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Ulysses_ 04-30-2011 11:50 AM

Perfomance and free ram of bodhi as a vmware host
 
Has anyone had success with bodhi as a vmware host? In theory it should leave plenty of ram free for virtual machines, but is that so once vmware has been installed?

How much memory is available for VMs?

How fast are VM's running inside this host, as opposed to a standard ubuntu host?

unSpawn 05-04-2011 01:32 PM

Quote:

Originally Posted by Ulysses_ (Post 4342008)
How much memory is available for VMs? (..) How fast are VM's running inside this host, as opposed to a standard ubuntu host?

Bodhi 1.0.0 runs kernel 2.6.35 and Ubuntu 11.04 runs kernel 2.6.38 so unless Linux' Virtual Memory Management (VMM) or performance increased astronomically between minor versions (fat chance) things like hardware, configuration, bloat, lag, matching VM guests purpose with the right virtualization product are bound to have a greater effect on things IMHO.

TobiSGD 05-04-2011 01:44 PM

Quote:

Originally Posted by Ulysses_ (Post 4342008)
In theory it should leave plenty of ram free for virtual machines, but is that so once vmware has been installed?

How should the install of VMware affect the amount of free RAM significantly? You will have a real little loss of RAM because of a loaded kernel module, but other than that I doubt that it will do much to your RAM.

Quote:

How fast are VM's running inside this host, as opposed to a standard ubuntu host?
I think that the performance of a VM is at first dependent on the underlying hardware, second on the VM software itself, and third on the used host OS, but I doubt that an Ubuntu derivate will be slower than Ubuntu itself. I would rather think that Bodhi should be faster than a (standard) Ubuntu installation, because it lacks many of the background processes of standard Ubuntu.

If you want the maximum performance for the host OS, get rid of all that is not necessary. Choose your favorite distro (I personnaly would go for Debian, Arch or Slackware), install just a base system, than only Xorg, a lightweight WM (Openbox, Fluxbox, IceWM, ...) and VMware (Virtualbox, Qemu). That should give you the maximum achievable performance.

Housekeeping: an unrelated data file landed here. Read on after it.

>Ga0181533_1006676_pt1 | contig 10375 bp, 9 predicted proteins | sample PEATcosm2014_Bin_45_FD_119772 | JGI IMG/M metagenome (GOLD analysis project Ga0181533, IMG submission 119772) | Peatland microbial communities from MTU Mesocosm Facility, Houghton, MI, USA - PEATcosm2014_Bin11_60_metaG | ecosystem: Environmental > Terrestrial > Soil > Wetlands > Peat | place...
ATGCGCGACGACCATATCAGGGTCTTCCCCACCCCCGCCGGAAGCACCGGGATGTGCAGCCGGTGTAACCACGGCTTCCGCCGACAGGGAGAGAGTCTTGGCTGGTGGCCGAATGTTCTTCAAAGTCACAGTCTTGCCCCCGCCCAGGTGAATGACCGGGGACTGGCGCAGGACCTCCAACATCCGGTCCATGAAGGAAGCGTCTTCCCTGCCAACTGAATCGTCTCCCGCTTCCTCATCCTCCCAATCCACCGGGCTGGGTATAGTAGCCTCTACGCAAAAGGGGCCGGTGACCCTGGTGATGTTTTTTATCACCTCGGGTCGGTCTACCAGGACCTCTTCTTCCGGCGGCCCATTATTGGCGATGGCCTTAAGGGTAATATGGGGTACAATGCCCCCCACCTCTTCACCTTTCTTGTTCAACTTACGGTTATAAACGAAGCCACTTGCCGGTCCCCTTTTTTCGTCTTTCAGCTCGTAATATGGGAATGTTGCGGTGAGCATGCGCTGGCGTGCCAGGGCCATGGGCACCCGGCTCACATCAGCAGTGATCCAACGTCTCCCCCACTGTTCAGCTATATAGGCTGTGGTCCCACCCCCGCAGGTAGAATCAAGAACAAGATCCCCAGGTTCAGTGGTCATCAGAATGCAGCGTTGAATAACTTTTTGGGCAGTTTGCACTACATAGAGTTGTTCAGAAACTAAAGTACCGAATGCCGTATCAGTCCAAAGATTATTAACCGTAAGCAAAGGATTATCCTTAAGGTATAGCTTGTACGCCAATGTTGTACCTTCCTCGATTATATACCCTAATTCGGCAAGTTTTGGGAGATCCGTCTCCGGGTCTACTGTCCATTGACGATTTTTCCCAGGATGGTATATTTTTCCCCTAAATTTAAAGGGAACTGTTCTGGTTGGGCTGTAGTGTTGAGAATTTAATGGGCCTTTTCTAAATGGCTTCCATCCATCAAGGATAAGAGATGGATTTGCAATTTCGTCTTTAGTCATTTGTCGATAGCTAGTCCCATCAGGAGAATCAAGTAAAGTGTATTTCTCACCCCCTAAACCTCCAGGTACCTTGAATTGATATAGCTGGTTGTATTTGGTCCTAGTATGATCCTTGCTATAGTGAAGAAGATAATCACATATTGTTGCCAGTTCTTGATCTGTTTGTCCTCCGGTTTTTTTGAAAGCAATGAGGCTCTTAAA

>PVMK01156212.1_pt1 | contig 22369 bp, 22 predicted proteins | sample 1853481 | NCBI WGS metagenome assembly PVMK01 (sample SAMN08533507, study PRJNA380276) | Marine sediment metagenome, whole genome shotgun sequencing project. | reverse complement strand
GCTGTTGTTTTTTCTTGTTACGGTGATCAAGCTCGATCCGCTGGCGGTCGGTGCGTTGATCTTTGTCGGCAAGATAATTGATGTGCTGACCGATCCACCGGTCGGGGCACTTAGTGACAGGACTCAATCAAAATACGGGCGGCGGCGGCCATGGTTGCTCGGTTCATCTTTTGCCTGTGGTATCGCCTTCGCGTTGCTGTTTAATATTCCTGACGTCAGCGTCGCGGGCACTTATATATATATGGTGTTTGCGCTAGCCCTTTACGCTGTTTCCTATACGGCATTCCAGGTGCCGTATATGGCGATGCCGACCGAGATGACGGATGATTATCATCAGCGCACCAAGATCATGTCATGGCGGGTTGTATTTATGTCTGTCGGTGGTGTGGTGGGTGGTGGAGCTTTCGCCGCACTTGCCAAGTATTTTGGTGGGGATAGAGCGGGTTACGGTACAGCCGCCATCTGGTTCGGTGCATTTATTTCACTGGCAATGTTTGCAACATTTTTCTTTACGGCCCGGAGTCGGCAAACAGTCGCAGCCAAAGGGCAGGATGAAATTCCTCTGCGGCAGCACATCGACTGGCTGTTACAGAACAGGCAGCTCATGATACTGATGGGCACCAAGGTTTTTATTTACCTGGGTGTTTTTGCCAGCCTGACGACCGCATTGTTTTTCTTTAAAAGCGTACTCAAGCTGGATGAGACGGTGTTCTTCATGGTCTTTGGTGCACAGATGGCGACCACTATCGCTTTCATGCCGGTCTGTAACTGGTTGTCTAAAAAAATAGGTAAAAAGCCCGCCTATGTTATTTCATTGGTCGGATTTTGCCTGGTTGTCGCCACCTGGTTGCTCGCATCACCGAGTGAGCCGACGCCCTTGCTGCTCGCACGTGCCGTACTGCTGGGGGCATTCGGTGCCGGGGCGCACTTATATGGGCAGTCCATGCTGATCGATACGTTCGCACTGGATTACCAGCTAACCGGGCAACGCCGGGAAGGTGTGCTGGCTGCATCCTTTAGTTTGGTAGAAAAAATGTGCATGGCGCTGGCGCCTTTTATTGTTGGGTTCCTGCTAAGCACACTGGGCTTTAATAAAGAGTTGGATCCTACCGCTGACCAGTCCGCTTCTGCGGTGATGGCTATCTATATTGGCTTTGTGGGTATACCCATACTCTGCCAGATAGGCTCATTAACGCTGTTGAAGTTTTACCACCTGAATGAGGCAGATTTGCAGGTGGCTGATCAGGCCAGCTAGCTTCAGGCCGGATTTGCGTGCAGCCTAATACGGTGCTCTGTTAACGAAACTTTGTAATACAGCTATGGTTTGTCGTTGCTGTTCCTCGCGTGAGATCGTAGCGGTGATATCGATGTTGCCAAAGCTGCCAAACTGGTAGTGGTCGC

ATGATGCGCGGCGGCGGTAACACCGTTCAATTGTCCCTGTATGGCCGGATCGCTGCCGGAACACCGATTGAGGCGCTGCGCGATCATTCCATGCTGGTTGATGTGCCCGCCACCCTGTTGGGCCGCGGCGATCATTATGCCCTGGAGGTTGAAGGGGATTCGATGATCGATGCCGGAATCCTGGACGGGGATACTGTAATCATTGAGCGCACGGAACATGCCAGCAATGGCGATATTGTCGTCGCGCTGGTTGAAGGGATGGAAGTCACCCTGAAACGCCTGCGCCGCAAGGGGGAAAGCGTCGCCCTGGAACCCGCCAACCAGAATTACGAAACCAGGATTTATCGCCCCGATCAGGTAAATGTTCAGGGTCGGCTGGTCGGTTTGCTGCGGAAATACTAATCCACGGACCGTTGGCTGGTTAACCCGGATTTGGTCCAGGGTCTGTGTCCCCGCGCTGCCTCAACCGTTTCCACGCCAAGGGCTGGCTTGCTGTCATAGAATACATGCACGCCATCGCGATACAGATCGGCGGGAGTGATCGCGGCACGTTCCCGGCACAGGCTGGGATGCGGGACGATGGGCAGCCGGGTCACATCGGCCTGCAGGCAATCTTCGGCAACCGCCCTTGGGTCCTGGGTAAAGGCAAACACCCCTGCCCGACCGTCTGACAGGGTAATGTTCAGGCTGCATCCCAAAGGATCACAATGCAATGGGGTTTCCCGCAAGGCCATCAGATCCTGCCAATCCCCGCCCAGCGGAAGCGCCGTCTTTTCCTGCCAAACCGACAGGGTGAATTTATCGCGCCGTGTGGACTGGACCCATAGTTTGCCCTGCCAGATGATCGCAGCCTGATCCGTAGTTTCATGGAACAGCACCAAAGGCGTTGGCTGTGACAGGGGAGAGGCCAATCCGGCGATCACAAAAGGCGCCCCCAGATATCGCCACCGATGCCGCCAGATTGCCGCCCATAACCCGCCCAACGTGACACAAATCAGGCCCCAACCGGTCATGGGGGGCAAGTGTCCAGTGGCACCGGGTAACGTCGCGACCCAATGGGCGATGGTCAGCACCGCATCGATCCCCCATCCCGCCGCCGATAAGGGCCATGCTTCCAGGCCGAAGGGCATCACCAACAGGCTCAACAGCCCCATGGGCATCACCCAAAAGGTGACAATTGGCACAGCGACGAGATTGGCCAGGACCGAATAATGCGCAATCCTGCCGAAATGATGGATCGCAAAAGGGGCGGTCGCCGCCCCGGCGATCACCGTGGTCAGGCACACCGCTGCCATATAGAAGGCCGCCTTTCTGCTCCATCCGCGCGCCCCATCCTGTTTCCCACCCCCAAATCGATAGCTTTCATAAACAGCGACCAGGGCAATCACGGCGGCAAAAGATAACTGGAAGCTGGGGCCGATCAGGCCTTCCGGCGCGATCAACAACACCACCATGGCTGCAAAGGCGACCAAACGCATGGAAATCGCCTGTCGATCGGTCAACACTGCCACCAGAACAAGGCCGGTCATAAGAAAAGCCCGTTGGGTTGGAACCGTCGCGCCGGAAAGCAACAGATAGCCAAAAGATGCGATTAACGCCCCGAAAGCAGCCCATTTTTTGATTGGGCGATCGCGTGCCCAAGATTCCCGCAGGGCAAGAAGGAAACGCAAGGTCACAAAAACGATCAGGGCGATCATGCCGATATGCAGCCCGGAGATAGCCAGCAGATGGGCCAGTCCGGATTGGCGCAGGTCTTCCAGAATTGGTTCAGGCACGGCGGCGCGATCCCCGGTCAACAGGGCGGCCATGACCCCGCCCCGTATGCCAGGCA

Ulysses_ 05-04-2011 03:20 PM

Quote:

Originally Posted by TobiSGD (Post 4346522)
How should the install of VMware affect the amount of free RAM significantly? You will have a real little loss of RAM because of a loaded kernel module, but other than that I doubt that it will do much to your RAM.

It runs some five or six services afaik.

Quote:

I think that the performance of a VM is at first dependent on the underlying hardware, second on the VM software itself,
Sure, but these two cannot be changed easily, only one pc is available and too many vmware VM's would have to be converted if vmware is abandoned.

Quote:

If you want the maximum performance for the host OS, get rid of all that is not necessary.
Have bad experience out of this. There are undeclared dependencies in ubuntu that can almost wreck your system if you remove certain packages. Don't ask me to reproduce the errors, just allow me to rather start from something very minimal that someone else has optimally prepared as a minimal desktop, and add only vmware and essential packages to it.

TobiSGD 05-04-2011 04:04 PM

Quote:

Originally Posted by Ulysses_ (Post 4346620)
There are undeclared dependencies in ubuntu that can almost wreck your system if you remove certain packages.

I think you have misread my post. I didn't talk about removing packages from an full install, I talked about adding packages to a minimal install. Ubuntu, Debian and Arch will automatically pull in all needed dependencies, this way you can't break the system. Only in Slackware you will have to do dependency management yourself.

Ulysses_ 05-05-2011 03:40 AM

Indeed I misread you. For the record, one example of error that proved the existence of undeclared dependencies was something related to "human theme" or something else "human".


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